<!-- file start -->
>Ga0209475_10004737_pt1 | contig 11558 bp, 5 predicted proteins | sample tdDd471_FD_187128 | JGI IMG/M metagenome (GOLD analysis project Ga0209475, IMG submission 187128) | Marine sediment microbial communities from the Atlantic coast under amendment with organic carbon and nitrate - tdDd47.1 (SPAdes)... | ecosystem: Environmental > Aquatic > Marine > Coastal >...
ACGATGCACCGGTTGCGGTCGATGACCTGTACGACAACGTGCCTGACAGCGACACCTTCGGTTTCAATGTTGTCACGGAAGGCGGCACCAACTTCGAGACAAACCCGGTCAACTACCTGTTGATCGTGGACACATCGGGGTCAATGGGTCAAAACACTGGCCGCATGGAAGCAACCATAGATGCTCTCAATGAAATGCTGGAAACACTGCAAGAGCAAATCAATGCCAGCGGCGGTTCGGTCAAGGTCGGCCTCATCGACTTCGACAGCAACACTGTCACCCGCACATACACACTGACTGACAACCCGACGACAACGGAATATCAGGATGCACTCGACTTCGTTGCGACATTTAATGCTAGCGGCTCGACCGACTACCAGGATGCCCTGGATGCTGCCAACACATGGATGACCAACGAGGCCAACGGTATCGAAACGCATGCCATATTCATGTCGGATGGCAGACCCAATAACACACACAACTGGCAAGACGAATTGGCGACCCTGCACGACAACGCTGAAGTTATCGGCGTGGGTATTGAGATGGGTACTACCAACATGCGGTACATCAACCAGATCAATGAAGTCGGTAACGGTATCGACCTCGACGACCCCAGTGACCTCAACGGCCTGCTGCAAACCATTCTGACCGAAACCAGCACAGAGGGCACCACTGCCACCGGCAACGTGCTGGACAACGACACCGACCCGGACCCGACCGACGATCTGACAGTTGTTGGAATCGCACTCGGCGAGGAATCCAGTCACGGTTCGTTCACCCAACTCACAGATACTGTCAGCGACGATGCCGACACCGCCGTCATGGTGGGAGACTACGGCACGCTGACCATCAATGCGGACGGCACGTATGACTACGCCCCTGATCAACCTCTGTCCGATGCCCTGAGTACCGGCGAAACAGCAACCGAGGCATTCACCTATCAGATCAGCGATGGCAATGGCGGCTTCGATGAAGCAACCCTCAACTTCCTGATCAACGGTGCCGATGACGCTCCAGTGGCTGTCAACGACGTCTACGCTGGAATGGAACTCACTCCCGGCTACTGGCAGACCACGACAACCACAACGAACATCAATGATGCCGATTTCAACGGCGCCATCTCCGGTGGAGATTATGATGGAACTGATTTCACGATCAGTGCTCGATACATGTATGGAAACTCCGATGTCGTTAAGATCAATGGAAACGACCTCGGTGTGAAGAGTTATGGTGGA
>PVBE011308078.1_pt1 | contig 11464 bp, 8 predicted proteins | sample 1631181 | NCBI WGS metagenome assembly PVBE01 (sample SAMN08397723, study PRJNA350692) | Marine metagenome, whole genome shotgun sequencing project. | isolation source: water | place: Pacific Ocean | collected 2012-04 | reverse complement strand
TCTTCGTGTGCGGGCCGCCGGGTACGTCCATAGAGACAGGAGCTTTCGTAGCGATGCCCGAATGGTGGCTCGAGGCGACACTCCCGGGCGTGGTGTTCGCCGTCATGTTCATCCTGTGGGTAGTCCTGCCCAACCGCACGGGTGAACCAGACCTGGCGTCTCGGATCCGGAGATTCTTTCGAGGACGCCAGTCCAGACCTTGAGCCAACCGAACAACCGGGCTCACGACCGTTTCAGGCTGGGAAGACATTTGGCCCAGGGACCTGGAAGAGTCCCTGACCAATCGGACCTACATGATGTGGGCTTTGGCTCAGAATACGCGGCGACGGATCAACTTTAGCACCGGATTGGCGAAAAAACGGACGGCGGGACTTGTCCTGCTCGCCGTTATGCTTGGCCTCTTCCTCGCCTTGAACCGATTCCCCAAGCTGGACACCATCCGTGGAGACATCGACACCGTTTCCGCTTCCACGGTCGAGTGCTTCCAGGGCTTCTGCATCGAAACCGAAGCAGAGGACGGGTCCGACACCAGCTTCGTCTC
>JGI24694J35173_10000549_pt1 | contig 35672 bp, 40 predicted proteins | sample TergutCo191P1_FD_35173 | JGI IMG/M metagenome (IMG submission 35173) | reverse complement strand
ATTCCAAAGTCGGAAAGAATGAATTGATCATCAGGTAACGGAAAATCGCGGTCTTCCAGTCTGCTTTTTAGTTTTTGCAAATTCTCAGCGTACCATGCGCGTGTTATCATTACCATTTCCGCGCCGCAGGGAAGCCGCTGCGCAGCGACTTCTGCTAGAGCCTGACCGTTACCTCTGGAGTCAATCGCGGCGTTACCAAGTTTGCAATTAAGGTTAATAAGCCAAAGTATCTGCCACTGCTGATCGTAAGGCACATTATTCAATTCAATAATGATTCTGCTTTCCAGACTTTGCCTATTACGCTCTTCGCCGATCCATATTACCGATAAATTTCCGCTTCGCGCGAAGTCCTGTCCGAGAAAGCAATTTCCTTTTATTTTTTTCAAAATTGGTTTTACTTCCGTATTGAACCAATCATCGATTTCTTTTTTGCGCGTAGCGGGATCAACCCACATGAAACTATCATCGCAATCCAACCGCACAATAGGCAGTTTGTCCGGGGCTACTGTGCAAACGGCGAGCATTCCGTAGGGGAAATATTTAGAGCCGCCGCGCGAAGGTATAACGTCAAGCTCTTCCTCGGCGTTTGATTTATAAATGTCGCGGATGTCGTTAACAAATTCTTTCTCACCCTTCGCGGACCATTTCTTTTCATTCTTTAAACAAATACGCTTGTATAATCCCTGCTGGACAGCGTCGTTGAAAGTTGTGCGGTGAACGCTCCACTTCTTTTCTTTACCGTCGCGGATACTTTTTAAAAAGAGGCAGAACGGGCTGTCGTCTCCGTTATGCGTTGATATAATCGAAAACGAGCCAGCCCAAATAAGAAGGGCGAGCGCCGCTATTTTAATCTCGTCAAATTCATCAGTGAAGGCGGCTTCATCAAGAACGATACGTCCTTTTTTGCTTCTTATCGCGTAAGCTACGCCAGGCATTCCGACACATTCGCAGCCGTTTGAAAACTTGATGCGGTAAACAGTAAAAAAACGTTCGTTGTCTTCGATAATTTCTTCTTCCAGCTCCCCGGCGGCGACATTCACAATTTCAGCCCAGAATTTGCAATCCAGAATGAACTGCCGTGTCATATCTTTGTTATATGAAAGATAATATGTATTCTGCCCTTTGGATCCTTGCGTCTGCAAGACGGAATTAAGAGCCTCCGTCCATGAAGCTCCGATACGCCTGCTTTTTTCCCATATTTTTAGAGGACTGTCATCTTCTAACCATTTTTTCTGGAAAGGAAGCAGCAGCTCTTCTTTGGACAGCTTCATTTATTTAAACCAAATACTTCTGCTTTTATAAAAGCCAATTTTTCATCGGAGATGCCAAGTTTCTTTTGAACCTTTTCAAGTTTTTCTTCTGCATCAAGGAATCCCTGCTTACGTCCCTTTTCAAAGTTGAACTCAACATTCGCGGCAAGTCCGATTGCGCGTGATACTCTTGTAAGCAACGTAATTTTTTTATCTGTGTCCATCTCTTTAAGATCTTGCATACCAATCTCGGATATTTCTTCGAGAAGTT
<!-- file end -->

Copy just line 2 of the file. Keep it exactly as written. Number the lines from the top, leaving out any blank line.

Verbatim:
ACGATGCACCGGTTGCGGTCGATGACCTGTACGACAACGTGCCTGACAGCGACACCTTCGGTTTCAATGTTGTCACGGAAGGCGGCACCAACTTCGAGACAAACCCGGTCAACTACCTGTTGATCGTGGACACATCGGGGTCAATGGGTCAAAACACTGGCCGCATGGAAGCAACCATAGATGCTCTCAATGAAATGCTGGAAACACTGCAAGAGCAAATCAATGCCAGCGGCGGTTCGGTCAAGGTCGGCCTCATCGACTTCGACAGCAACACTGTCACCCGCACATACACACTGACTGACAACCCGACGACAACGGAATATCAGGATGCACTCGACTTCGTTGCGACATTTAATGCTAGCGGCTCGACCGACTACCAGGATGCCCTGGATGCTGCCAACACATGGATGACCAACGAGGCCAACGGTATCGAAACGCATGCCATATTCATGTCGGATGGCAGACCCAATAACACACACAACTGGCAAGACGAATTGGCGACCCTGCACGACAACGCTGAAGTTATCGGCGTGGGTATTGAGATGGGTACTACCAACATGCGGTACATCAACCAGATCAATGAAGTCGGTAACGGTATCGACCTCGACGACCCCAGTGACCTCAACGGCCTGCTGCAAACCATTCTGACCGAAACCAGCACAGAGGGCACCACTGCCACCGGCAACGTGCTGGACAACGACACCGACCCGGACCCGACCGACGATCTGACAGTTGTTGGAATCGCACTCGGCGAGGAATCCAGTCACGGTTCGTTCACCCAACTCACAGATACTGTCAGCGACGATGCCGACACCGCCGTCATGGTGGGAGACTACGGCACGCTGACCATCAATGCGGACGGCACGTATGACTACGCCCCTGATCAACCTCTGTCCGATGCCCTGAGTACCGGCGAAACAGCAACCGAGGCATTCACCTATCAGATCAGCGATGGCAATGGCGGCTTCGATGAAGCAACCCTCAACTTCCTGATCAACGGTGCCGATGACGCTCCAGTGGCTGTCAACGACGTCTACGCTGGAATGGAACTCACTCCCGGCTACTGGCAGACCACGACAACCACAACGAACATCAATGATGCCGATTTCAACGGCGCCATCTCCGGTGGAGATTATGATGGAACTGATTTCACGATCAGTGCTCGATACATGTATGGAAACTCCGATGTCGTTAAGATCAATGGAAACGACCTCGGTGTGAAGAGTTATGGTGGA